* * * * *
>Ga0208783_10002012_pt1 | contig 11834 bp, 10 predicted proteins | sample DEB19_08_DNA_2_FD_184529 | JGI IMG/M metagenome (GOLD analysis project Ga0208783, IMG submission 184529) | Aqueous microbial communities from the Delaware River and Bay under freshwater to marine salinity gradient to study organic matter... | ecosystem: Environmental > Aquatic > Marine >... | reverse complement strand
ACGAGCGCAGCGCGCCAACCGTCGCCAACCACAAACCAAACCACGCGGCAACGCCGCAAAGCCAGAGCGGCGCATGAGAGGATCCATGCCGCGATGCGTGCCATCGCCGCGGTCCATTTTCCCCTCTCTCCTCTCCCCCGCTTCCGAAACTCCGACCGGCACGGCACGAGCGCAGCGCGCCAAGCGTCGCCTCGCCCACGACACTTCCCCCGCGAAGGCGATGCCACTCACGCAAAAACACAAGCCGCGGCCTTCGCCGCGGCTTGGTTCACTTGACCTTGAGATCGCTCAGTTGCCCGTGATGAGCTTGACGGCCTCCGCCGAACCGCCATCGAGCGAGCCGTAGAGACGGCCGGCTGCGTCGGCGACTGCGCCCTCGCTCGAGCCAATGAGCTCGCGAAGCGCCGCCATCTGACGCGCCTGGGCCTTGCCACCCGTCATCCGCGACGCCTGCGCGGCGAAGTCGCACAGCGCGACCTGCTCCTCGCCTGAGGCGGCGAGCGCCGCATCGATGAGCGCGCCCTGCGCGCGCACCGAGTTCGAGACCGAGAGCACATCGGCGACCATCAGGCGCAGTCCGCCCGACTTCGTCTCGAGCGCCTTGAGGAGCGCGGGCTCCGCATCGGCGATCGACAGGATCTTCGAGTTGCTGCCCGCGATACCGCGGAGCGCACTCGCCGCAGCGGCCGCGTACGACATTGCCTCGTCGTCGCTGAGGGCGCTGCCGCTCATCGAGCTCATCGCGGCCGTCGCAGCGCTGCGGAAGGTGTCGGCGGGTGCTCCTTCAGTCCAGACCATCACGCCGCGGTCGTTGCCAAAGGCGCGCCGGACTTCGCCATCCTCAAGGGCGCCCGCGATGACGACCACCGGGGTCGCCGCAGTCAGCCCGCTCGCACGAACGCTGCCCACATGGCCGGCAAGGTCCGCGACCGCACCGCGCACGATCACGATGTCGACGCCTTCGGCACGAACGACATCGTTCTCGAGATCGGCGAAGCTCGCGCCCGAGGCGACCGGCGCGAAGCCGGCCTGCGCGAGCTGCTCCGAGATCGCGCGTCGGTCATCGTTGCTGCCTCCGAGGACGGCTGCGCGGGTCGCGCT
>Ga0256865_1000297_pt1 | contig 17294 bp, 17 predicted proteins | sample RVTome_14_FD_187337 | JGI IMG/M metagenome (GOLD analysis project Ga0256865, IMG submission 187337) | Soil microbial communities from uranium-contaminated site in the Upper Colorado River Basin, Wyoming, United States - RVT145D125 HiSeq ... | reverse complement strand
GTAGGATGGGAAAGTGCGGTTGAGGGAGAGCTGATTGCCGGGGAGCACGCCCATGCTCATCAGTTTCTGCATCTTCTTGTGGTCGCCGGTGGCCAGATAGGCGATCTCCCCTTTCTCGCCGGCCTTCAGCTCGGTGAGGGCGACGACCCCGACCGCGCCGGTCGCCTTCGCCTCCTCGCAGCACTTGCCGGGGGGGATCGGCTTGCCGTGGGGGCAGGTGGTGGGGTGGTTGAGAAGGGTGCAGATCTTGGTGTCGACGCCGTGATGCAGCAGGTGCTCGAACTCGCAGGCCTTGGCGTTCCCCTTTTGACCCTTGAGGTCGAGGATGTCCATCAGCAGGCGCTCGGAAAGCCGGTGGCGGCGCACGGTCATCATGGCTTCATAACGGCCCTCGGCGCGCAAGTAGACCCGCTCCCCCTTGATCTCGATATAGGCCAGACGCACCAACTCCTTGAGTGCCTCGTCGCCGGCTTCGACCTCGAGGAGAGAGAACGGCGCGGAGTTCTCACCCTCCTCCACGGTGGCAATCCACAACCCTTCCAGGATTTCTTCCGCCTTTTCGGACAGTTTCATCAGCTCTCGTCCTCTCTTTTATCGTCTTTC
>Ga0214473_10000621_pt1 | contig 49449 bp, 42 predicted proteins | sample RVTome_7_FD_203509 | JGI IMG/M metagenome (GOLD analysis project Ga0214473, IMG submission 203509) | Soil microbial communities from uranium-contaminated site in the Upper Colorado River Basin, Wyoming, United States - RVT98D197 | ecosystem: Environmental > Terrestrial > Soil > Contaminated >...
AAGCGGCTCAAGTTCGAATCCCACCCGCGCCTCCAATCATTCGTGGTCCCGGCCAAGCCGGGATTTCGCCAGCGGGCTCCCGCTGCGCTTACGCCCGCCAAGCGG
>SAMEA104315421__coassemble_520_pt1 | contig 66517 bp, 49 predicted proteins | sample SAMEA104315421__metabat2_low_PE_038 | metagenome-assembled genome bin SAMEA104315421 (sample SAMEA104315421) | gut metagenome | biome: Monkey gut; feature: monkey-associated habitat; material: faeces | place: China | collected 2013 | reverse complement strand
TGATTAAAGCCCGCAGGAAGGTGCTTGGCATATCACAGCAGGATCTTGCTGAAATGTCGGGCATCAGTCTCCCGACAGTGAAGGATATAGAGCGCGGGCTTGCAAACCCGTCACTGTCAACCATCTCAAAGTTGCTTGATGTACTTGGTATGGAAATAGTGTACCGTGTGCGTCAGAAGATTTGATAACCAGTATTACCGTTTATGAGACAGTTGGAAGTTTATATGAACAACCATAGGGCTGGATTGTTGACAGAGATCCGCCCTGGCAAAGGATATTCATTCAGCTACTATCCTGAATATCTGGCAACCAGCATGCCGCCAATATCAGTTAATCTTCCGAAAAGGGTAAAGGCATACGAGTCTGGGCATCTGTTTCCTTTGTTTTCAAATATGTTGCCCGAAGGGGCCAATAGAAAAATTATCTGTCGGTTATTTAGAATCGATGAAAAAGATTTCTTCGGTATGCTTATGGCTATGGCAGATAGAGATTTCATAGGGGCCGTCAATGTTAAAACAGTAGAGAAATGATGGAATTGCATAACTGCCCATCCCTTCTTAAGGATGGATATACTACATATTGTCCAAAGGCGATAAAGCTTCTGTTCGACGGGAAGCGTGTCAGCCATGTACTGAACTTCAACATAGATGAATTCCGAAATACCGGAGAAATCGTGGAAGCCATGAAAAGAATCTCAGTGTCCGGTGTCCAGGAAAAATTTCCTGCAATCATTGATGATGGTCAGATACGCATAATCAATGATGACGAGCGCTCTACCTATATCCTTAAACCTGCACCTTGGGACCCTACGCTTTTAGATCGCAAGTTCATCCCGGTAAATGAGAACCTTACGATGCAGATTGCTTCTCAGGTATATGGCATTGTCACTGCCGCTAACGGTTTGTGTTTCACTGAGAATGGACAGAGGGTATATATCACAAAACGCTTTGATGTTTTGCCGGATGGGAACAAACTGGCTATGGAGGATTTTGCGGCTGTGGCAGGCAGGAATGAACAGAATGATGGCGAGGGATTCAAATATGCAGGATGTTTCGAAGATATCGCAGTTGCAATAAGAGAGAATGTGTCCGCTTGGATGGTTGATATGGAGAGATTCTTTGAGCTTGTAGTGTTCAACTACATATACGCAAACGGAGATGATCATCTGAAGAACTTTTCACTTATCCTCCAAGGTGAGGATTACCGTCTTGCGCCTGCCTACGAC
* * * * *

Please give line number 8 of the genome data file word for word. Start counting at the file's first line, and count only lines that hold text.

TGATTAAAGCCCGCAGGAAGGTGCTTGGCATATCACAGCAGGATCTTGCTGAAATGTCGGGCATCAGTCTCCCGACAGTGAAGGATATAGAGCGCGGGCTTGCAAACCCGTCACTGTCAACCATCTCAAAGTTGCTTGATGTACTTGGTATGGAAATAGTGTACCGTGTGCGTCAGAAGATTTGATAACCAGTATTACCGTTTATGAGACAGTTGGAAGTTTATATGAACAACCATAGGGCTGGATTGTTGACAGAGATCCGCCCTGGCAAAGGATATTCATTCAGCTACTATCCTGAATATCTGGCAACCAGCATGCCGCCAATATCAGTTAATCTTCCGAAAAGGGTAAAGGCATACGAGTCTGGGCATCTGTTTCCTTTGTTTTCAAATATGTTGCCCGAAGGGGCCAATAGAAAAATTATCTGTCGGTTATTTAGAATCGATGAAAAAGATTTCTTCGGTATGCTTATGGCTATGGCAGATAGAGATTTCATAGGGGCCGTCAATGTTAAAACAGTAGAGAAATGATGGAATTGCATAACTGCCCATCCCTTCTTAAGGATGGATATACTACATATTGTCCAAAGGCGATAAAGCTTCTGTTCGACGGGAAGCGTGTCAGCCATGTACTGAACTTCAACATAGATGAATTCCGAAATACCGGAGAAATCGTGGAAGCCATGAAAAGAATCTCAGTGTCCGGTGTCCAGGAAAAATTTCCTGCAATCATTGATGATGGTCAGATACGCATAATCAATGATGACGAGCGCTCTACCTATATCCTTAAACCTGCACCTTGGGACCCTACGCTTTTAGATCGCAAGTTCATCCCGGTAAATGAGAACCTTACGATGCAGATTGCTTCTCAGGTATATGGCATTGTCACTGCCGCTAACGGTTTGTGTTTCACTGAGAATGGACAGAGGGTATATATCACAAAACGCTTTGATGTTTTGCCGGATGGGAACAAACTGGCTATGGAGGATTTTGCGGCTGTGGCAGGCAGGAATGAACAGAATGATGGCGAGGGATTCAAATATGCAGGATGTTTCGAAGATATCGCAGTTGCAATAAGAGAGAATGTGTCCGCTTGGATGGTTGATATGGAGAGATTCTTTGAGCTTGTAGTGTTCAACTACATATACGCAAACGGAGATGATCATCTGAAGAACTTTTCACTTATCCTCCAAGGTGAGGATTACCGTCTTGCGCCTGCCTACGAC